During the emotional upheaval of a divorce, tax considerations are generally the last thing on the minds of those involved. However, by taking advice early in the process, a divorcing couple may be able to avoid unnecessary tax liabilities.
The general rule is that a married couple (or civil partners) who are living together can transfer assets between each other without capital gains tax consequences. These inter-spouse “no gain/no loss” transfers continue to be available for a permanently separated couple only up to the end of the tax year following the date of separation. After the 5th April following their separation, even if the couple are still married, the transfer of an asset between them will be treated for tax purposes as if the spouse who is giving up their interest in the asset has received market value for that interest. This may give rise to a capital gains tax bill if the asset has increased in value since it was acquired.
The occurrence of capital gains tax liabilities will be particularly unwelcome if there are limited cash resources from which to pay the tax. Accordingly, it may be sensible for couples to consider transferring assets on which there are potentially large gains before the end of the tax year of separation, even if an overall financial settlement is still some way off.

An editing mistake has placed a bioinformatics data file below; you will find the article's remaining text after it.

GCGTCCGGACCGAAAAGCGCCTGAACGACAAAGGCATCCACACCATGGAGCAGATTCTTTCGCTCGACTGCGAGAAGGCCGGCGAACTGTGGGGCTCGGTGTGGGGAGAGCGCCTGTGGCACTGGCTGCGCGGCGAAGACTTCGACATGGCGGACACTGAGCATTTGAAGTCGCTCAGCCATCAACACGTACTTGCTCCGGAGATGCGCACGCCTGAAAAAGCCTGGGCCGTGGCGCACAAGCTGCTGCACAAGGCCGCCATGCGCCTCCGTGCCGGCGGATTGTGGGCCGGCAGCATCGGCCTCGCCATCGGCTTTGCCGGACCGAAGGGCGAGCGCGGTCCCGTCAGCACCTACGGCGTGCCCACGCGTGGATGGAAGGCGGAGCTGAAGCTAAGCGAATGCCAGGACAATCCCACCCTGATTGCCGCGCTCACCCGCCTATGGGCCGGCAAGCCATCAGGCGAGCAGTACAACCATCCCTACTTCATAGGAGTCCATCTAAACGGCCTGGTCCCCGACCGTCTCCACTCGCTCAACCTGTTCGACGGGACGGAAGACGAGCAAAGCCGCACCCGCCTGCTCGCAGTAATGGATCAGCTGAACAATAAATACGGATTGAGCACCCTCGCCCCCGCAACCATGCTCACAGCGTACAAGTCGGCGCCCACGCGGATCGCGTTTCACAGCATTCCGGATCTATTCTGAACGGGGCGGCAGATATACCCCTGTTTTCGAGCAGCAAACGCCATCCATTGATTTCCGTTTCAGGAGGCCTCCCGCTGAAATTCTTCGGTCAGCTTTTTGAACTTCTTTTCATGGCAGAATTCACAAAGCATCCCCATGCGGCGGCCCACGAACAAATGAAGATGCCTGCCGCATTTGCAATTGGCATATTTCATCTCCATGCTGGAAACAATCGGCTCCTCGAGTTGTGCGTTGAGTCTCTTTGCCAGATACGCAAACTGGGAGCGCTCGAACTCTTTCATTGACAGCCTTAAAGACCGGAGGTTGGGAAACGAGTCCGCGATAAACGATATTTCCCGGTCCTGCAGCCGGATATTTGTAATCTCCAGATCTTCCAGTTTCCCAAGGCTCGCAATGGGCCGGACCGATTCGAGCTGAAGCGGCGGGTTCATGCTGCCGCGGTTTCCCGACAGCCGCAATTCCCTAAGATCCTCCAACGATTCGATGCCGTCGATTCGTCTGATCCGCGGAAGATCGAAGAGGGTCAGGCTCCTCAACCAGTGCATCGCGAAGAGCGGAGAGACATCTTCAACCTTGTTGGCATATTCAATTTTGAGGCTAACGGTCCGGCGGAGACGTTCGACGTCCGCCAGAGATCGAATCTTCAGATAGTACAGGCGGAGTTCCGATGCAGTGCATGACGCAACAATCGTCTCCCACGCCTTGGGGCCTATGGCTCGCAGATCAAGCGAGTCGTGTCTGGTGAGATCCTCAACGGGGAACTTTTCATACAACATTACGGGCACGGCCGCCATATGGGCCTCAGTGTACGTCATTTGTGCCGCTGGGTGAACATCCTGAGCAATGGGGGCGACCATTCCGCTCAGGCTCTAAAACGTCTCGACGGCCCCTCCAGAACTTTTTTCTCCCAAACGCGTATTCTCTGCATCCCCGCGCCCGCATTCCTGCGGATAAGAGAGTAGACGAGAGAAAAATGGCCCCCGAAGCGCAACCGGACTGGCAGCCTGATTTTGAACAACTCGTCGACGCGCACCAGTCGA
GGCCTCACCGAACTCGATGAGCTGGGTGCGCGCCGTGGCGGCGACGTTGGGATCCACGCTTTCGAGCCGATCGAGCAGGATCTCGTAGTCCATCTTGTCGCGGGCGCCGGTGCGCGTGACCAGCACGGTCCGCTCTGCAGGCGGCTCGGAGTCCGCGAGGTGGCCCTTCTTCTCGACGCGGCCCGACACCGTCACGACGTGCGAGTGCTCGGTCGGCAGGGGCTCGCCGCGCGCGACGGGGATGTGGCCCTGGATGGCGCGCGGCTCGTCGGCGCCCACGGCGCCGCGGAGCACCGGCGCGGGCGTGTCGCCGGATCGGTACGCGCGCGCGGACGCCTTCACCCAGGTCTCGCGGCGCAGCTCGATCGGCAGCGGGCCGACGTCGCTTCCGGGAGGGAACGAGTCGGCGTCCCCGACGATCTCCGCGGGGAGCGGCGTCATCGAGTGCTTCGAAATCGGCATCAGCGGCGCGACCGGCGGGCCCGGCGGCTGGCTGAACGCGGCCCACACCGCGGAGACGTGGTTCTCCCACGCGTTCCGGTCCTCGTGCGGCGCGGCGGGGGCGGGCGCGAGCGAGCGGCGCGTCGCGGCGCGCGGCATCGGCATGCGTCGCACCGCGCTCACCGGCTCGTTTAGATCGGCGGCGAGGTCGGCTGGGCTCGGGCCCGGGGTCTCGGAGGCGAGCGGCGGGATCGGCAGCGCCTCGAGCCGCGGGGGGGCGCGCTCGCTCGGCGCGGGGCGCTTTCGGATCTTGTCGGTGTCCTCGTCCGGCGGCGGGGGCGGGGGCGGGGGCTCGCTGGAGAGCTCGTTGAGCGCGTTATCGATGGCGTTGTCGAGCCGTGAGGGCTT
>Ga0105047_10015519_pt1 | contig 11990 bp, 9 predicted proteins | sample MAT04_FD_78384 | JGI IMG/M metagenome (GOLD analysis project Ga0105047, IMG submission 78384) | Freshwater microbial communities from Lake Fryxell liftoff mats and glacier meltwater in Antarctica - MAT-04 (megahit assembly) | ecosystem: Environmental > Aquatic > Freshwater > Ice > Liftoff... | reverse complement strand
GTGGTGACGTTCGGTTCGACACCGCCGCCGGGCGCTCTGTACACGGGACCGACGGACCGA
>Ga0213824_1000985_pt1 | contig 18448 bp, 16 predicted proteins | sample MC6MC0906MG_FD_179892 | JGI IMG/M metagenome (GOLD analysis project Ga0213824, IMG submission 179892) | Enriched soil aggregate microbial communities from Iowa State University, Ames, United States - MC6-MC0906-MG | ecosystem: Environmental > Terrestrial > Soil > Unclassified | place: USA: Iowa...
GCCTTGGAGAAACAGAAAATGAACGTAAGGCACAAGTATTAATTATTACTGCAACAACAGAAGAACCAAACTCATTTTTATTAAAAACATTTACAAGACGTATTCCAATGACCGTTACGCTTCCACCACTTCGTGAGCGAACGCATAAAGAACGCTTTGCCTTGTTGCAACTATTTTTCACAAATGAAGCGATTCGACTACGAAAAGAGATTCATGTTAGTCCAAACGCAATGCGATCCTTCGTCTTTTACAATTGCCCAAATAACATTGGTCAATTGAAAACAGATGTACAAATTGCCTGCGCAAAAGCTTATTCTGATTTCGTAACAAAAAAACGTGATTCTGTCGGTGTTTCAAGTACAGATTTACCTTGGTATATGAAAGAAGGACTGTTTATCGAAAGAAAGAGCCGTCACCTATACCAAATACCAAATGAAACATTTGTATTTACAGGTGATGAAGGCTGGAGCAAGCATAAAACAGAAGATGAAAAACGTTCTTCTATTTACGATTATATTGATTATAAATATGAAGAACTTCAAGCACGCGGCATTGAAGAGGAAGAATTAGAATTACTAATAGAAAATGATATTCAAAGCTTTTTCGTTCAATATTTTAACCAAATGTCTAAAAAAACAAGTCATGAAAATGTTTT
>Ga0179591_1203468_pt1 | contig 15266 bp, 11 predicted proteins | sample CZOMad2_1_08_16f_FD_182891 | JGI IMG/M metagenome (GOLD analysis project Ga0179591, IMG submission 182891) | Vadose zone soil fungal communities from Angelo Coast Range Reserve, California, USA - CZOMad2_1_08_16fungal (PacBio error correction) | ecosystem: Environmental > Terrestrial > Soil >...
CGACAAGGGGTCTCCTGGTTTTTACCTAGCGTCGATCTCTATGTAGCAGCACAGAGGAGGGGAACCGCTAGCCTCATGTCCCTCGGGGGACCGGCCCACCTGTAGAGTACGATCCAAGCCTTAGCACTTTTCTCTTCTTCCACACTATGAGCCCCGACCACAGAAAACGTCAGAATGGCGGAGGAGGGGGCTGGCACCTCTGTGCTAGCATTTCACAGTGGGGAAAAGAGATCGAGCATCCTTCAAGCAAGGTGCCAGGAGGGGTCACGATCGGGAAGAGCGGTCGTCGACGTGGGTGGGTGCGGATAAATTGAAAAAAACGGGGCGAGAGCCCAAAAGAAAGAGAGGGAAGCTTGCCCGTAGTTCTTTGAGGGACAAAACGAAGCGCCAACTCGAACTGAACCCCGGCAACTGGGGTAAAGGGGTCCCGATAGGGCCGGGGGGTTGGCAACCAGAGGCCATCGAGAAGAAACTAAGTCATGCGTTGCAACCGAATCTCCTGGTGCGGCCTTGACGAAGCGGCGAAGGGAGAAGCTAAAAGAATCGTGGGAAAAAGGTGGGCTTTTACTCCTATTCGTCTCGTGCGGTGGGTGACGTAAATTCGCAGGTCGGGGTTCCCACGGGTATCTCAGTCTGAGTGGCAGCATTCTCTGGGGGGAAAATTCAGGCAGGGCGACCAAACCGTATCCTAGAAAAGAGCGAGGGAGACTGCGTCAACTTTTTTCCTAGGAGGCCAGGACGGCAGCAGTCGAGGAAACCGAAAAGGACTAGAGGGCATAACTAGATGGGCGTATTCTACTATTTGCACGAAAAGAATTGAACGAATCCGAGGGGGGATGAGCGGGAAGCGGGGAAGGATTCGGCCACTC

Clearly, such decisions are particularly time-pressured where separation takes place close to the end of the tax year. If, for example, a separation takes place in March, the couple would have less than a month to decide whether or not to transfer an asset before the end of the tax year in order to avoid crystallising a capital gain. By contrast, a couple who separate in May would have eleven months to make these decisions; this might well be enough time to negotiate and implement an overall settlement.
In summary, any couple considering separation or who are in the process of separating should take advice on potential capital gains tax liabilities which might be triggered on a division of their assets and how these might be mitigated. This advice should be taken as early in the process as possible.